Mental Health and Social Media


When people ask me if I have social media, I often provide my handles with a caveat.

I don’t post often.

It’s an understatement, really because I hardly post at all. Why? Well, like the video states, I was using it as an escape and it often took all my time and I’d feel terrible after. Instagram in particular has me feeling anxious and nervous so I limit my time on it.

One thing that has always caught my interest is society’s reliance on social media. How often do people wake up and scroll through their Twitter or Facebook feeds? Or during a spare minute, you’re casually on Instagram seeing what your friends are up to. It may seem simple and benign, almost, but we are all taking in this information and processing it whether we are aware or not.

People see other people’s ‘happiness’ and wonder why they do not feel like that. Or why they do not have the same success. On the flip side, people share every significant moment online because our achievements are now a form of social currency. It is not enough to do something, it has to be shared so we can receive validation in form of likes and comments.

In some ways, it can be a positive thing. There is nothing quite like posting something online and getting a good response. Your brain gets a hit of dopamine and you feel good about yourself. And then suddenly that response is not enough. Perhaps you notice people are getting bigger responses and more attention. You begin to wonder why? What makes you so different? That is the negative aspect of validation creeping in slowly and pushing its way to the forefront.

According to Dr Michael Hurd¹:

If you lack or need validation for yourself, then you will likely depend more on social media for that validation than you otherwise would. Social media does not cause your lack of self-validation; it can, however, serve as an excuse, delay or distraction — kind of like a drug — from the fact that you don’t validate yourself in the first place.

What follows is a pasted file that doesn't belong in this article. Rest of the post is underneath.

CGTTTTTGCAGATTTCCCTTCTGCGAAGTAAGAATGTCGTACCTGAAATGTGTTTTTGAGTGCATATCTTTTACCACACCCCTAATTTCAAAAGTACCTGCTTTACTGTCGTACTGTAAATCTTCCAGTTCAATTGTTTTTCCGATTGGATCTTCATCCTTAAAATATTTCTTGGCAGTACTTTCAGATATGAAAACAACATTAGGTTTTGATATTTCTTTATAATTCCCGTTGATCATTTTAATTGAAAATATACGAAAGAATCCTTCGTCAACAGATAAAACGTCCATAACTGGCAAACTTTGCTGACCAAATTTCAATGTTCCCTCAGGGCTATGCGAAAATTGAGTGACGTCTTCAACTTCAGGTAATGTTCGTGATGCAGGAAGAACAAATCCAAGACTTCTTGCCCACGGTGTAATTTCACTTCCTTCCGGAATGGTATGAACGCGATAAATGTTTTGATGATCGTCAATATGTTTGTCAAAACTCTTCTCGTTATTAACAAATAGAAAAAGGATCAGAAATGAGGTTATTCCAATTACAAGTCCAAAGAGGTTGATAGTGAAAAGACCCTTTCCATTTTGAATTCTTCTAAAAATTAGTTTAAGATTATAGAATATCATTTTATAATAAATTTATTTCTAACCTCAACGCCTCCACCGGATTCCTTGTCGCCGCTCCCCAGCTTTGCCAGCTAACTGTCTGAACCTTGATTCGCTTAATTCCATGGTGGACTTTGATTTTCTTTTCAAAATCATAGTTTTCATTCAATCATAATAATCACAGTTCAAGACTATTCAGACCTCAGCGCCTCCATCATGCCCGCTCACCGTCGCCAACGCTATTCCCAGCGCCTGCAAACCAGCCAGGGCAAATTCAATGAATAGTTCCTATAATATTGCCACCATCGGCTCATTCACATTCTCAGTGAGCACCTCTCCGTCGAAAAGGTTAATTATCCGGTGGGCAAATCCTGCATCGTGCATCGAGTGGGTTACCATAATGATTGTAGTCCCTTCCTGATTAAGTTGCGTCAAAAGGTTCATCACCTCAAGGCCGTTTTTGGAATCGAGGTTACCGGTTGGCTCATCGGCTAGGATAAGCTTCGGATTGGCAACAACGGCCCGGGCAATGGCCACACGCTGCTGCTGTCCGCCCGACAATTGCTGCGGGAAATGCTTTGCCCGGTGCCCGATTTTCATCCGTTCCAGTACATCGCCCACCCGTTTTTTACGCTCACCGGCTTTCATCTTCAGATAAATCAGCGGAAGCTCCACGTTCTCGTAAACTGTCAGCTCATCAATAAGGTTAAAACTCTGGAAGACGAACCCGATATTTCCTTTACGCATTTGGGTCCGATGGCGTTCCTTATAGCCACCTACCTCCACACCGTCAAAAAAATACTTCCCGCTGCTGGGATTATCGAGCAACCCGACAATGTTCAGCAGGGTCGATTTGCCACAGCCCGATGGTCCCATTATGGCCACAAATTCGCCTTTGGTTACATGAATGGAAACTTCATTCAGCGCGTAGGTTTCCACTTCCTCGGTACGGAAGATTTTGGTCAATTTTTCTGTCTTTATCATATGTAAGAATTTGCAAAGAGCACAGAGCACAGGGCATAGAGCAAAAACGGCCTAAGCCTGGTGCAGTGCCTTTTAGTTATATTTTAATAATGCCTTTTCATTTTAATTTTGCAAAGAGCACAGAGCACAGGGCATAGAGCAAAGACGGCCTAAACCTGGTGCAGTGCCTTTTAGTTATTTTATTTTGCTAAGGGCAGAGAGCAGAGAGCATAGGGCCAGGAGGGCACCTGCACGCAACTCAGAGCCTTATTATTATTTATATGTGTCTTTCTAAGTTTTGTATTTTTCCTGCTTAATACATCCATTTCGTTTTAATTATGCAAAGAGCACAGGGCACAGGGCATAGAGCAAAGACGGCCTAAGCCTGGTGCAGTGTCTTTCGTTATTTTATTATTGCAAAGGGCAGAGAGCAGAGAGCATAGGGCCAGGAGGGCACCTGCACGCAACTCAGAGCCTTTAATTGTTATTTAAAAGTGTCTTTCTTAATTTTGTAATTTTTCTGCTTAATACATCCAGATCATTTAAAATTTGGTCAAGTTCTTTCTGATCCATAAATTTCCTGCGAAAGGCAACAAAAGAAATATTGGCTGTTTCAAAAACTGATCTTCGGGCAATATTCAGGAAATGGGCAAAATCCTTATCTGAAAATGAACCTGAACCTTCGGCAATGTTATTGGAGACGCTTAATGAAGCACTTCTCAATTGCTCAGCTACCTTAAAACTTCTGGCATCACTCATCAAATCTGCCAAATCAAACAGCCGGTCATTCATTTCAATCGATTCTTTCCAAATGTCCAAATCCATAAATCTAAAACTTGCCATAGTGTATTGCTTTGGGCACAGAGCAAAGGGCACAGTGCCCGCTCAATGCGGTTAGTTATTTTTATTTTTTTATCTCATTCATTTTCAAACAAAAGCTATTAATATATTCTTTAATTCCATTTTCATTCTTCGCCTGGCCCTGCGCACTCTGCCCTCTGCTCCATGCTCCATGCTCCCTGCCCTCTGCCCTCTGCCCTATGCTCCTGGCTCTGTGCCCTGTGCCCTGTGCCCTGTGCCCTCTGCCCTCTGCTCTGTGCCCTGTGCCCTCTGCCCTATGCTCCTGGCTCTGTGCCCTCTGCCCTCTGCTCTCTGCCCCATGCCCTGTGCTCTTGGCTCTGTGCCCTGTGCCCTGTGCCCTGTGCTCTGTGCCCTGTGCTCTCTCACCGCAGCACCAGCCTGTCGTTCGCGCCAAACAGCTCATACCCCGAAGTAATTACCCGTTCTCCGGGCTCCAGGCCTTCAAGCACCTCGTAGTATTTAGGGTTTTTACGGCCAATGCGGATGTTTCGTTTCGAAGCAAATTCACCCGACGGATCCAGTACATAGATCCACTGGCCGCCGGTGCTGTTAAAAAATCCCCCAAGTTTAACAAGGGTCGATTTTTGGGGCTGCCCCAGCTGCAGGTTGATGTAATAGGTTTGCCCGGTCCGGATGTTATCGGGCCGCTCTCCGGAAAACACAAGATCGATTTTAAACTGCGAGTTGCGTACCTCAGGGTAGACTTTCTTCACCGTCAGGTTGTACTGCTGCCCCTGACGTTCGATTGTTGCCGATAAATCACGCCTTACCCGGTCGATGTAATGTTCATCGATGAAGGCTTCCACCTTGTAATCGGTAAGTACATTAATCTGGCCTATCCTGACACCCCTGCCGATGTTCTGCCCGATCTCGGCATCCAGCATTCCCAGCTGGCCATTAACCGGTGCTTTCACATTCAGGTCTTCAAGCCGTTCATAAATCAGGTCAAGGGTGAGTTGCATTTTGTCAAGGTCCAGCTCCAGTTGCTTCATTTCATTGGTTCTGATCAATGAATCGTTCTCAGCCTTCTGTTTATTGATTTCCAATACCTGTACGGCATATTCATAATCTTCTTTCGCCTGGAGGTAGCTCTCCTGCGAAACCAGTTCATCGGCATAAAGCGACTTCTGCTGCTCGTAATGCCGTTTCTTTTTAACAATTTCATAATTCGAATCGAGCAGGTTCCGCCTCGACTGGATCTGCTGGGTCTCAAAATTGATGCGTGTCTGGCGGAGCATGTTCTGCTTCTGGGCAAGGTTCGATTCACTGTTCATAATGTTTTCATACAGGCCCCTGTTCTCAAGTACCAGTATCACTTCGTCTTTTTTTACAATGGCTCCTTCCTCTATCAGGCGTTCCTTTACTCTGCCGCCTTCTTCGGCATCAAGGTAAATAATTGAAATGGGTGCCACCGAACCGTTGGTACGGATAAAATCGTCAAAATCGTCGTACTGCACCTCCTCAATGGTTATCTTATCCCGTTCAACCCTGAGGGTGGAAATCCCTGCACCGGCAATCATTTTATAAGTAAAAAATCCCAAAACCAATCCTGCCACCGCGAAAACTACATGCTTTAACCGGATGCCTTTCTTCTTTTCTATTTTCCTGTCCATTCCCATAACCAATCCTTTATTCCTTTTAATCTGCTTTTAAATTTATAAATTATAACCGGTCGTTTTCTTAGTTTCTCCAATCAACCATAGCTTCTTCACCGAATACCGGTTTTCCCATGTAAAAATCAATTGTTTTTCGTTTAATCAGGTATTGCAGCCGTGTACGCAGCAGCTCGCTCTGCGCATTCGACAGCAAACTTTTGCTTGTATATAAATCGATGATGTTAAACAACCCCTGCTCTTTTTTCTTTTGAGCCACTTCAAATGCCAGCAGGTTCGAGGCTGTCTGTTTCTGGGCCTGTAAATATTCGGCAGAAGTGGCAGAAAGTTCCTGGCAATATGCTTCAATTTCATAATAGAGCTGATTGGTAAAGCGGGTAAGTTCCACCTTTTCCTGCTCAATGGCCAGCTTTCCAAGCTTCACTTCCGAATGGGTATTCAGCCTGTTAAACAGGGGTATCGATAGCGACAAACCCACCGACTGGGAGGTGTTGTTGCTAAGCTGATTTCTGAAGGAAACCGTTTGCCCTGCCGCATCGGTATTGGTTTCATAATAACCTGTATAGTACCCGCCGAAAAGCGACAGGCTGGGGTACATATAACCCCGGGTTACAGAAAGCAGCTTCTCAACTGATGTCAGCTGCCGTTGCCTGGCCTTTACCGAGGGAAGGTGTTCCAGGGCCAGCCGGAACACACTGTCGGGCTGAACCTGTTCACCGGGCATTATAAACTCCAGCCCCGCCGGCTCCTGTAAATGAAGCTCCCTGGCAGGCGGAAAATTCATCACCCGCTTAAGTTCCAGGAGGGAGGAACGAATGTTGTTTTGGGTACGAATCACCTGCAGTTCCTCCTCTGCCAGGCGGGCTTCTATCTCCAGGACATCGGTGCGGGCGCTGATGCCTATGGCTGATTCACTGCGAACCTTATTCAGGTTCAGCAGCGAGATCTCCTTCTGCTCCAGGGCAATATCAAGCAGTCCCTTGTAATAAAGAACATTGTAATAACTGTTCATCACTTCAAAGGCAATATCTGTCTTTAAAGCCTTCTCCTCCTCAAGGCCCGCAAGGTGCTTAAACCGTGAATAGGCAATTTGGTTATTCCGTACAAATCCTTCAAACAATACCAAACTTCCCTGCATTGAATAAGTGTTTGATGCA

What is validation?²

Validation is the recognition and acceptance of another person’s thoughts, feelings, sensations, and behaviors as understandable. Self-validation is the recognition and acceptance of your own thoughts, feelings, sensations and behaviors as understandable.

To put it simply and give an example (that may or may not be true), validation is accepting your best friend’s choice in music even though they listen to Backstreet Boys songs at an alarming rate while you do not care for their music.

Self-validation is loving those songs regardless of what people think. It is accepting yourself for who you are without needing approval from anyone else.

Above all, a lot of the issues which arise from social media are not exclusive to it. Often, they’re amplified by social media. The tips shared in the video above are a good start in helping people ensure social media doesn’t negatively impact their mental health. In my experience, the best way to do that is to limit your time. There is no need to cut yourself off cold turkey, just a gradual pulling away until it is something you consciously choose to use and not something you feel you have to use.

[1] Facebook, Social Media and the Psychology of Validation

[2] Do You Crave Facebook Likes?

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